Slow Food and the Italian Meteorological Society will be presenting the initial results of an important study analyzing the impact of the milk production chain on climate change in The Climate Is Changing, and So Must Our Production Models. Global warming is also one of the causes behind the current wave of migrations, and in Italy many new arrivals are finding employment in the dairy sector. Migrant Milks will evaluate the extent of this phenomenon.
Slow Food has launched a direct consultation of all the producers in its network in seven European countries, in order to find out their opinion about the policies that concern them and the challenges they face. The first results of the consultation will be analyzed during the conference From the CAP to Hygiene Rules: Needs of Small-Scale Producers in the EU.
The global market favors the concentration of production and the high-quality cheese production sector is also being affected by this trend. In France, multinationals are buying up historic cheese brands, bulwarks of local dairy traditions, while in the Balkans and the Caucasus those who want to save traditional cheeses are still looking at the PDO scheme with hope. The Future of PDO in the Hands of Giants will reflect on denominations of origin, the role of consortia and production protocols.
On Monday, a conference will be dedicated to CETA (CETA: Yes or No?), the global trade agreement between Europe and Canada which has been a major point of discussion for months now among governments, businesses and local authorities.
How do we measure the quality of milk and what separates cheeses with a lower level of aromatic and nutritional complexity from those which express these qualities best? Within this range, where do we place heat treatment, pasteurization and the use of commercial starter cultures? How Do We Measure the Quality of Milk and Cheese will seek to determine if dairy quality can be established using objective methods.
Lastly, Sunday will see the presentation of the Good Cheesemonger Awards (“Locali del Buon Formaggio”) a recognition dating from 1997 to promote shops, restaurants, retailers and osterias that offer a range of cheeses in line with the Slow philosophy.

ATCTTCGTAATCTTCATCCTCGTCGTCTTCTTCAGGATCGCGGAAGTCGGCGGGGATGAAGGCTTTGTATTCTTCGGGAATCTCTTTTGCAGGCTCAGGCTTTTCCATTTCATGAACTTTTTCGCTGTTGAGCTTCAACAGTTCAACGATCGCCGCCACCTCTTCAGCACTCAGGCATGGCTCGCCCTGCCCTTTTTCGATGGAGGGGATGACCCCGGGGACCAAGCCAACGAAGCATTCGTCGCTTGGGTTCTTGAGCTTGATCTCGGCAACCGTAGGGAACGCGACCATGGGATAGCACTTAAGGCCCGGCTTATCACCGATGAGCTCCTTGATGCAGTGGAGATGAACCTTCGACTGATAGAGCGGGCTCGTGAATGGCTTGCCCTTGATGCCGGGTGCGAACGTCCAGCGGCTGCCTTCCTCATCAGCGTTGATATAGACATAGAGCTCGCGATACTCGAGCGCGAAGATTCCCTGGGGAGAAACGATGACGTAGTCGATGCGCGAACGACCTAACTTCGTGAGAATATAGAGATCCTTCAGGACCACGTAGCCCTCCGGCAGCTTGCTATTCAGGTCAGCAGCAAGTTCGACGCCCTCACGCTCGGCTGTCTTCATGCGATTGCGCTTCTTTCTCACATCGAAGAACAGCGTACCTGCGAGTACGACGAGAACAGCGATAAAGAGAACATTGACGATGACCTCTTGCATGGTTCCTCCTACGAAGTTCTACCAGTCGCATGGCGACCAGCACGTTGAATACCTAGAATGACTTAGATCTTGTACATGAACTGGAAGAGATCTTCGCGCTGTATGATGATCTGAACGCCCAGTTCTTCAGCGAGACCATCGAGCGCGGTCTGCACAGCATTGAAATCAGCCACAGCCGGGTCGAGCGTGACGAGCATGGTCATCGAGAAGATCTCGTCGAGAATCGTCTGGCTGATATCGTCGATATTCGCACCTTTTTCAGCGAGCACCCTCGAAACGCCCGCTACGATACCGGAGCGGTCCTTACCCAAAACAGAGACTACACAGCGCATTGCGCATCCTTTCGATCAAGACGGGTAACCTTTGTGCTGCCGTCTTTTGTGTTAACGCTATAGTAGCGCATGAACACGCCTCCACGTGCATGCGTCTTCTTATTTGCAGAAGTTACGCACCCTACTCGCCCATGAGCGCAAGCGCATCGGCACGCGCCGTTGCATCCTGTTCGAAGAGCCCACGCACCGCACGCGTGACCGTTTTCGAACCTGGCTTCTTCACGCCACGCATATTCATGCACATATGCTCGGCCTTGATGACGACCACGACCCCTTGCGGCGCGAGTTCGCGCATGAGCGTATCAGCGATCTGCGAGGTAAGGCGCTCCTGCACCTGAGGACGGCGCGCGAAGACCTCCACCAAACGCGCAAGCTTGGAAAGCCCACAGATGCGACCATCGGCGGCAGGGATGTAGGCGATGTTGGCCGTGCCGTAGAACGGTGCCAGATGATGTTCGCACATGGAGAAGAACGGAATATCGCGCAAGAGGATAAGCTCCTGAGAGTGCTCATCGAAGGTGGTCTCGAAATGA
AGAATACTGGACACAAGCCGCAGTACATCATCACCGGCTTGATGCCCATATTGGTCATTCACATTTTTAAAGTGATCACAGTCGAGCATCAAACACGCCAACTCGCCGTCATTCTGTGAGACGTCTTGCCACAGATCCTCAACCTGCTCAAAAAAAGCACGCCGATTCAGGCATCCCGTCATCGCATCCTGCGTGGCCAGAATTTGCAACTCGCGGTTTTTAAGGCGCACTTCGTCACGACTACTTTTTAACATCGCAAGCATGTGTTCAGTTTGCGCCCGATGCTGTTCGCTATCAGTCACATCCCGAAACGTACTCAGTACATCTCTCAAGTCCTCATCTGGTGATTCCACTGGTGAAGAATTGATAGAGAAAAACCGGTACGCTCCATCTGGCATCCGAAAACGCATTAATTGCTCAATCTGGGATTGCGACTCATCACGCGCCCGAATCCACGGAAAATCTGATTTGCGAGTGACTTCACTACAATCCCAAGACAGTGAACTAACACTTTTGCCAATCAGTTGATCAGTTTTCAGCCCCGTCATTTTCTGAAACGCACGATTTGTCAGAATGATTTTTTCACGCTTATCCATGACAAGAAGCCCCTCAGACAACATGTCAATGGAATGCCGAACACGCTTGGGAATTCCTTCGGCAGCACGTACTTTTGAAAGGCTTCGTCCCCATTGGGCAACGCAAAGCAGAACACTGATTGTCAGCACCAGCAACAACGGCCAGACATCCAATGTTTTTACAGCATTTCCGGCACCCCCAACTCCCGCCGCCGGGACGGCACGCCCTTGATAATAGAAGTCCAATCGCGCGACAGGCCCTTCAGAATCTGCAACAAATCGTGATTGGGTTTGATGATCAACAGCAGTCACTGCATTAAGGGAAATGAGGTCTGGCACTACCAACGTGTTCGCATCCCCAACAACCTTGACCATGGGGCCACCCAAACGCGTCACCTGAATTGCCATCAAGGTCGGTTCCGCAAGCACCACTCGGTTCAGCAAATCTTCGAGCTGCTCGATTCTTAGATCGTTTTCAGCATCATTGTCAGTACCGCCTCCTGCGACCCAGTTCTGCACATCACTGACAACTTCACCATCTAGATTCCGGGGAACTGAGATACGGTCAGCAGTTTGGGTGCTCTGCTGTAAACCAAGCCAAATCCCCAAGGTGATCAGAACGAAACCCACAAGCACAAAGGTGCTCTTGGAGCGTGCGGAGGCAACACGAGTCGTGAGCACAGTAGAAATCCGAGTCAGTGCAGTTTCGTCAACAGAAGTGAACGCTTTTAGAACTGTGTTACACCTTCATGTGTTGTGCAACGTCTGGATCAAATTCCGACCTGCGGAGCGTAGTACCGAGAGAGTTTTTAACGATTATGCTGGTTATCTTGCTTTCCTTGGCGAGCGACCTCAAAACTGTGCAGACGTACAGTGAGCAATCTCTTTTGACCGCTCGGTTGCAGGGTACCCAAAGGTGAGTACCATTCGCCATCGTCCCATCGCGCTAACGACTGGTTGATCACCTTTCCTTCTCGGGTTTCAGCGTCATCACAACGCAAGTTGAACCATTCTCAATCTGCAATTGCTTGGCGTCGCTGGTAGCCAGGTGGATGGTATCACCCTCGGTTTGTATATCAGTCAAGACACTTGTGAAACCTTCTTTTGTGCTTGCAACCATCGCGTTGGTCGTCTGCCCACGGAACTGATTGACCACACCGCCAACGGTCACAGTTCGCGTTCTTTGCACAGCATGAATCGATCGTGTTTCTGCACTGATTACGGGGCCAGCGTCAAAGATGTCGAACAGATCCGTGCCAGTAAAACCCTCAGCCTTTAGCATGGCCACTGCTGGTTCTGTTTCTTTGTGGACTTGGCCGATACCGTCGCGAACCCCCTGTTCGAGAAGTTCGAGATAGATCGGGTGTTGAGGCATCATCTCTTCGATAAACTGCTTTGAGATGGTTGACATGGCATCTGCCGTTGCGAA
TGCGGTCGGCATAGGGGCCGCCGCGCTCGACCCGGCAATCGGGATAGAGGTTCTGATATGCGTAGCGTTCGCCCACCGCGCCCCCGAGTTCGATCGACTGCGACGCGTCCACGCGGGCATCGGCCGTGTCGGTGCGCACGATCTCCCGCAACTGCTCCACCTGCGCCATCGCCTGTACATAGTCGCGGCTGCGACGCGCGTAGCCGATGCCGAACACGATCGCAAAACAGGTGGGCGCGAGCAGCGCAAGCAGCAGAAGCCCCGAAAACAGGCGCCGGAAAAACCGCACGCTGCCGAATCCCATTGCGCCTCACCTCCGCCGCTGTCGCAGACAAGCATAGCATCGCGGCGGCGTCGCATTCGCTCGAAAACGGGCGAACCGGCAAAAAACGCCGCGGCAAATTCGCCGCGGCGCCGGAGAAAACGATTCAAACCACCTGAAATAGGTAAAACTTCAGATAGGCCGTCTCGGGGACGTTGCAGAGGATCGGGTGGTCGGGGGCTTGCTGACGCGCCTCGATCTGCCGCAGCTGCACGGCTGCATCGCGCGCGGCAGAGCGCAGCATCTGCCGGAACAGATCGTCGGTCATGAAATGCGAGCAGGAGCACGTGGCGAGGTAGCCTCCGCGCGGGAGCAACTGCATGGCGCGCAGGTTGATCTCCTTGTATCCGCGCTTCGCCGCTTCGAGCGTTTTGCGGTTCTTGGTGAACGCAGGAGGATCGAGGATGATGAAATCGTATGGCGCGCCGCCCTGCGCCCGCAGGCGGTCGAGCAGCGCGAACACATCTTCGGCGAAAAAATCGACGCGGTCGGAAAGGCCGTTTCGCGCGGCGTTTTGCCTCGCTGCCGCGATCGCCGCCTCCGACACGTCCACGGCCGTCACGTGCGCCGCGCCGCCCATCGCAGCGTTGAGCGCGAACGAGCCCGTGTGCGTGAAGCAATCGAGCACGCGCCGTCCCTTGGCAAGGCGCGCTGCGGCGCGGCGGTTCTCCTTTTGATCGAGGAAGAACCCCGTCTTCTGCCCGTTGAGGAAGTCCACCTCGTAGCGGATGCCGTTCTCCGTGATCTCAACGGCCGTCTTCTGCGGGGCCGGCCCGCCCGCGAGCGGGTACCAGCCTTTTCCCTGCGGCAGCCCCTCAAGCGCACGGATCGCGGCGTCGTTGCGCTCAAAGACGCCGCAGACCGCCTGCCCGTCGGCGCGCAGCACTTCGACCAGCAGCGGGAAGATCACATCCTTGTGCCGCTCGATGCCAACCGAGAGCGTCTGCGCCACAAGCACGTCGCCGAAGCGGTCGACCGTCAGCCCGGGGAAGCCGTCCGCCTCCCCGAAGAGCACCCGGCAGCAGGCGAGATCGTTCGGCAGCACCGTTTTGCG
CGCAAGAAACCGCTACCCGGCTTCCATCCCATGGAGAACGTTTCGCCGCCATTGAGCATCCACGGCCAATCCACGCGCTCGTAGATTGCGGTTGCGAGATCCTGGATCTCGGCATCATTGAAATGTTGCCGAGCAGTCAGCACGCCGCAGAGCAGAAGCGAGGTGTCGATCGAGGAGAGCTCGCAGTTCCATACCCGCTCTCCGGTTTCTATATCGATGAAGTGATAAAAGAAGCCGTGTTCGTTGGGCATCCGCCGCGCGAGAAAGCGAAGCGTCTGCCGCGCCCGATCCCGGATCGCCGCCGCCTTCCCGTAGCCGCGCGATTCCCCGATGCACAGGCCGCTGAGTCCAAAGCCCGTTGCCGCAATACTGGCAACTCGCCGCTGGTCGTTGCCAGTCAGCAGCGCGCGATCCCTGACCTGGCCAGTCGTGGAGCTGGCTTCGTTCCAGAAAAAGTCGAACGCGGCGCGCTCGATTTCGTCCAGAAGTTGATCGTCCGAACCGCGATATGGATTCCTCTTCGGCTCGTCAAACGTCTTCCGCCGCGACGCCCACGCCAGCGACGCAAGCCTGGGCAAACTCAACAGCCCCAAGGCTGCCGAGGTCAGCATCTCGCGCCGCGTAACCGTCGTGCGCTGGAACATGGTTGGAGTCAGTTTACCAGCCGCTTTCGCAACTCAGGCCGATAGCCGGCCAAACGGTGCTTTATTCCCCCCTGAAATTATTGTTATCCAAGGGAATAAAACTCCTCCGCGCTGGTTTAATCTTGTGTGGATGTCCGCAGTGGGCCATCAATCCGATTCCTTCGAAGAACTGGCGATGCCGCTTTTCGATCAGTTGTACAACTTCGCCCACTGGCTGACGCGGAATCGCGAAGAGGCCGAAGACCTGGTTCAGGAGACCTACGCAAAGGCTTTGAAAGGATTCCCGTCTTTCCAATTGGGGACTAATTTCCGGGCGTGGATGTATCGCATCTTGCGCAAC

Visit http://cheese.slowfood.it/en/conferences/ for the full program and for the venues, dates and times of all the conferences.
Click here to request press accreditation.
Cheese 2017 has been made possible by the support of companies who believe in the future of the quality dairy sector, including the Official Partners: Cassa di Risparmio di Bra, Egea, Lurisia, Consorzio Parmigiano Reggiano, Pastificio Di Martino, Quality Beer Academy and Velier. Official Sparkling Wine: Consorzio Alta Langa.
The eleventh edition of Cheese, the biennial event dedicated to all things dairy that has created an international network of cheesemakers and artisans, will be held from September 15 to 18, 2017 in Bra, Piedmont, Italy.
For more information:
Slow Food International Press Office
City of Bra
Elena Martini and Erica Asselle, +39 0172 438278, firstname.lastname@example.org
Slow Food is a global grassroots organization that envisions a world in which all people can access and enjoy food that is good for them, good for those who grow it and good for the planet. Slow Food involves over a million activists, chefs, experts, youth, farmers, fishers and academics in over 160 countries. Among them, a network of around 100,000 Slow Food members are linked to 1,500 local chapters worldwide, contributing through their membership fee, as well as the events and campaigns they organize. As part of the network, more than 2,400 Terra Madre food communities practice small-scale and sustainable production of quality food around the world.